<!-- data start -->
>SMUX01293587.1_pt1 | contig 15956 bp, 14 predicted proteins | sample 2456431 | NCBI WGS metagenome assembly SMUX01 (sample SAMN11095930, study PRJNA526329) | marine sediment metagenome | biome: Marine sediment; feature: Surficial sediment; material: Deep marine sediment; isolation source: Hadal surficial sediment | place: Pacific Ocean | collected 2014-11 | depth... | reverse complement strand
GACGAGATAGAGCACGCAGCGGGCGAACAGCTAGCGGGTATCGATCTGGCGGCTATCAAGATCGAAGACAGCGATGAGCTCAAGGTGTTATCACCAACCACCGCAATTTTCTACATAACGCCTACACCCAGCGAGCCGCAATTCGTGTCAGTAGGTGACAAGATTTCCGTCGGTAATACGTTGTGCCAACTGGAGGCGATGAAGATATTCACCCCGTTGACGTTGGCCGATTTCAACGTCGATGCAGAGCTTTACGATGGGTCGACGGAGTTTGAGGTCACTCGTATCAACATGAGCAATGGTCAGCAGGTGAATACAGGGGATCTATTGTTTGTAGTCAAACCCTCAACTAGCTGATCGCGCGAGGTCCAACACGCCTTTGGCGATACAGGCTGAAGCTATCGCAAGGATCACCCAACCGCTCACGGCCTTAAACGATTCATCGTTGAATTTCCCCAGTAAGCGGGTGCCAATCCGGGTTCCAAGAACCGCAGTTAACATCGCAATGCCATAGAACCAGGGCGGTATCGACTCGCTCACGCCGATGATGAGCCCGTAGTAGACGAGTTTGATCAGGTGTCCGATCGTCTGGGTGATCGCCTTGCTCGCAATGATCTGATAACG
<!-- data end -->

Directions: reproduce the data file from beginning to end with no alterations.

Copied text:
>SMUX01293587.1_pt1 | contig 15956 bp, 14 predicted proteins | sample 2456431 | NCBI WGS metagenome assembly SMUX01 (sample SAMN11095930, study PRJNA526329) | marine sediment metagenome | biome: Marine sediment; feature: Surficial sediment; material: Deep marine sediment; isolation source: Hadal surficial sediment | place: Pacific Ocean | collected 2014-11 | depth... | reverse complement strand
GACGAGATAGAGCACGCAGCGGGCGAACAGCTAGCGGGTATCGATCTGGCGGCTATCAAGATCGAAGACAGCGATGAGCTCAAGGTGTTATCACCAACCACCGCAATTTTCTACATAACGCCTACACCCAGCGAGCCGCAATTCGTGTCAGTAGGTGACAAGATTTCCGTCGGTAATACGTTGTGCCAACTGGAGGCGATGAAGATATTCACCCCGTTGACGTTGGCCGATTTCAACGTCGATGCAGAGCTTTACGATGGGTCGACGGAGTTTGAGGTCACTCGTATCAACATGAGCAATGGTCAGCAGGTGAATACAGGGGATCTATTGTTTGTAGTCAAACCCTCAACTAGCTGATCGCGCGAGGTCCAACACGCCTTTGGCGATACAGGCTGAAGCTATCGCAAGGATCACCCAACCGCTCACGGCCTTAAACGATTCATCGTTGAATTTCCCCAGTAAGCGGGTGCCAATCCGGGTTCCAAGAACCGCAGTTAACATCGCAATGCCATAGAACCAGGGCGGTATCGACTCGCTCACGCCGATGATGAGCCCGTAGTAGACGAGTTTGATCAGGTGTCCGATCGTCTGGGTGATCGCCTTGCTCGCAATGATCTGATAACG